AHuxley writes: The US Department of Defense (DoD) has released a 150 page document covering its vision for the future role of unmanned systems.
The report mostly covers drones (unmanned aerial systems) use but offers insight into land, and sea technology too.
Pre-programmed tasks, new algorithms, more sensors, and complex machine learning will be advanced to help try and reduce projected funding needs. For example humans will not be needed for the duration of the mission until a drone swarm is released. The need to shape cultural hurdles, standards, and export regulations around the use of drones will also be worked on.
pdf at http://www.defense.gov/news/newsarticle.aspx?id=121392 or http://publicintelligence.net/dod-unmanned-systems-2013/
AHuxley writes: The American Civil Liberties Union sought to challenge the Ul legal "border exemption" three years ago.
Can your laptop be seized and searched at the border?
A 32 page decision provides new legal insight into legal thinking around suspicion less searches, making copies, keeping copies.
"think twice about the information you carry on your laptop.."
“Is it really necessary to have so much information accessible to you on your computer?”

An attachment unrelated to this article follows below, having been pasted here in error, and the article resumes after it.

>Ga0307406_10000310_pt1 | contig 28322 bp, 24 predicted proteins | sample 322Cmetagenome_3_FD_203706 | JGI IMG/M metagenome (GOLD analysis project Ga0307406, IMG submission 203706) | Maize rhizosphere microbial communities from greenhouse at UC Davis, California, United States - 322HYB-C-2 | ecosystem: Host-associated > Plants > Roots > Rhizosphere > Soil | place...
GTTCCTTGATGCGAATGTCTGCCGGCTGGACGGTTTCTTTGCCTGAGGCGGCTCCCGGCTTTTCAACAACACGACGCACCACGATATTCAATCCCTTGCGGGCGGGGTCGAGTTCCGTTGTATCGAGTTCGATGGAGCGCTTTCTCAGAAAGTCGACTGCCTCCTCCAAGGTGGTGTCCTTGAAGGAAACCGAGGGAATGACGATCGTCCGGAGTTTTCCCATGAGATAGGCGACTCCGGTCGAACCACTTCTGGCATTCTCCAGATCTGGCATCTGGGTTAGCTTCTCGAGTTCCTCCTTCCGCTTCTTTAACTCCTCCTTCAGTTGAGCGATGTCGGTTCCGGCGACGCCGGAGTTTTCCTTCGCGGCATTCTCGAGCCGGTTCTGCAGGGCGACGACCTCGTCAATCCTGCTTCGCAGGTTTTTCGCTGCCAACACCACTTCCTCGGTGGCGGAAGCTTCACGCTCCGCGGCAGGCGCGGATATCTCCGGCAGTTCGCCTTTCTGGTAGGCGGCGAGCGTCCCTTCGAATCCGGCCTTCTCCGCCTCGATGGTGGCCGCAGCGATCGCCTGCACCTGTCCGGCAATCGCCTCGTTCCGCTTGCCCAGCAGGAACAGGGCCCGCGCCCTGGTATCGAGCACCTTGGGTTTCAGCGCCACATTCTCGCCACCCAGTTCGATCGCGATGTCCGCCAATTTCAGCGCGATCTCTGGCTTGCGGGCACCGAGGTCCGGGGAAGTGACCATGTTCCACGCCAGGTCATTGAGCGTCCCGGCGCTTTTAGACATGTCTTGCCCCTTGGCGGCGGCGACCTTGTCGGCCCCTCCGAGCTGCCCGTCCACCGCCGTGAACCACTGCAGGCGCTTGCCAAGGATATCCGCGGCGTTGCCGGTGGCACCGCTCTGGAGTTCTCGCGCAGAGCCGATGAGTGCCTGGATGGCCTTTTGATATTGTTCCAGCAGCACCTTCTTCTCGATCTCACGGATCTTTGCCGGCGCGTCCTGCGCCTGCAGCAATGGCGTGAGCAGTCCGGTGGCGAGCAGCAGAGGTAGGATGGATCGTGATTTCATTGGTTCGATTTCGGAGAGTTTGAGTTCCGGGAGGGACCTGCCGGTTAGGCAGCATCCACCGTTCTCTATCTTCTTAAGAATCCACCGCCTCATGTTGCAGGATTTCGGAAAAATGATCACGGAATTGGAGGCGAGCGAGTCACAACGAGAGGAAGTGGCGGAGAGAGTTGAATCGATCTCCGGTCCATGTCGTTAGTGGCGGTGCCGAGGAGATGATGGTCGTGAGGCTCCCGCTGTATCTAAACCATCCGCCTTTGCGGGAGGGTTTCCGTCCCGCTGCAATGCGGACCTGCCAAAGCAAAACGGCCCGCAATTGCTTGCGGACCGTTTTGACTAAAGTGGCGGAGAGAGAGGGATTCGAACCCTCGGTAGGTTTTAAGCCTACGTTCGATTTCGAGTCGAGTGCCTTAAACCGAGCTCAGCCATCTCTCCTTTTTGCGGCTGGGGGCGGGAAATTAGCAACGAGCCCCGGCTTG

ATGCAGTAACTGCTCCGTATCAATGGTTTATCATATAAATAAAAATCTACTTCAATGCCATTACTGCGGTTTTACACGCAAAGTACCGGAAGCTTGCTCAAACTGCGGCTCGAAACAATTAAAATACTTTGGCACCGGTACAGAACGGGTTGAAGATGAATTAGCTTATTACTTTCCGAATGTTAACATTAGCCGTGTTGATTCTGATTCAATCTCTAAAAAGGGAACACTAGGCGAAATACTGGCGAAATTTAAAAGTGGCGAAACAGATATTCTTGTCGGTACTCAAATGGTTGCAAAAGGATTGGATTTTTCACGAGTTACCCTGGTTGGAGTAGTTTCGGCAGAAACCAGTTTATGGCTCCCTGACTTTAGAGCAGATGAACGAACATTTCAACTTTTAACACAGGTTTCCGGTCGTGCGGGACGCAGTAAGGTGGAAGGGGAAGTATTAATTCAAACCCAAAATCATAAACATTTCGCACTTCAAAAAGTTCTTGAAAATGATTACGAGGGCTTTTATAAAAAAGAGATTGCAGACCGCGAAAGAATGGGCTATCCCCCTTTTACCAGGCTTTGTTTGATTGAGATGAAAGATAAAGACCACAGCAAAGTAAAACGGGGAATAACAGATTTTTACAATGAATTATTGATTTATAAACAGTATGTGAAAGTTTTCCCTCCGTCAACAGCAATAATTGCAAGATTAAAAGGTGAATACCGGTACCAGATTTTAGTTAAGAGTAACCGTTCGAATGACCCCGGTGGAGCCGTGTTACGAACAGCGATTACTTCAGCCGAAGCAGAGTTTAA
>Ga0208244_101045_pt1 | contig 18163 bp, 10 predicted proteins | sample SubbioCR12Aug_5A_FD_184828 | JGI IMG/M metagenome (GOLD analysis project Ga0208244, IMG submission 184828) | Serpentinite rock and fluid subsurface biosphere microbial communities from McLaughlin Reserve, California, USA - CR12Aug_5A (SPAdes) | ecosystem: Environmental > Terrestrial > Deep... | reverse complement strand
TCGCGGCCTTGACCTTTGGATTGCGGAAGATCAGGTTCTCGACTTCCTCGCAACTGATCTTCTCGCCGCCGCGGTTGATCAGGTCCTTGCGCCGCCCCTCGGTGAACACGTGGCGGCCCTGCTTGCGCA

i.e. your electronic devices searchable and sizeable for any reason at the U.S. border.
ACLU may appeal. The decision: https://www.aclu.org/sites/default/files/assets/abidor_decision.pdf
Also note the Kool-Aid comment.
AHuxley writes: USCYBERCOM was a powerful new command to conduct full spectrum military cyberspace operations created in 2006 and reached full operational capability by late 2010.
Could CYBERCOM be returning to its US military origin away from public spotlight of its more civilian setting in the NSA via the Director of National Intelligence (DNI)?
The NSA may have its powers returned to that of keeping US codes safe, ensuring international cryptography is useless, spying and its ongoing US domestic surveillance duties. The newer, coveted global operations role hidden before more relations by Snowden, other whistleblowers or investigative journalists induce public hearings?
Cyber Commands “offensive” operations on the Internet would then be secure form hearings, investigations or any new laws or limits.
Will part of the US mil get their offensive cyber warfare role back from an agency that gained many new roles in a very short time frame and much publicly?
Expect to see the spin of many classic sock puppets with good news stories about why the NSA needs its new powers to reach out globally and within the USA e.g. http://www.zerohedge.com/news/2013-10-31/document-reveals-official-nsa-talking-points-use-911-attacks-sound-bite
Some links about the role, formation and use of Cyber Command can be found at https://en.wikipedia.org/wiki/United_States_Cyber_Command
AHuxley writes: Thomas Drake a decorated United States air force, navy veteran and whistleblower from a position as a senior executive at America's National Security Agency.
His views on the 4th amendment, the foreign intelligence surveillance act and the role of an extraordinarily broad dragnet of electronic surveillance in the US.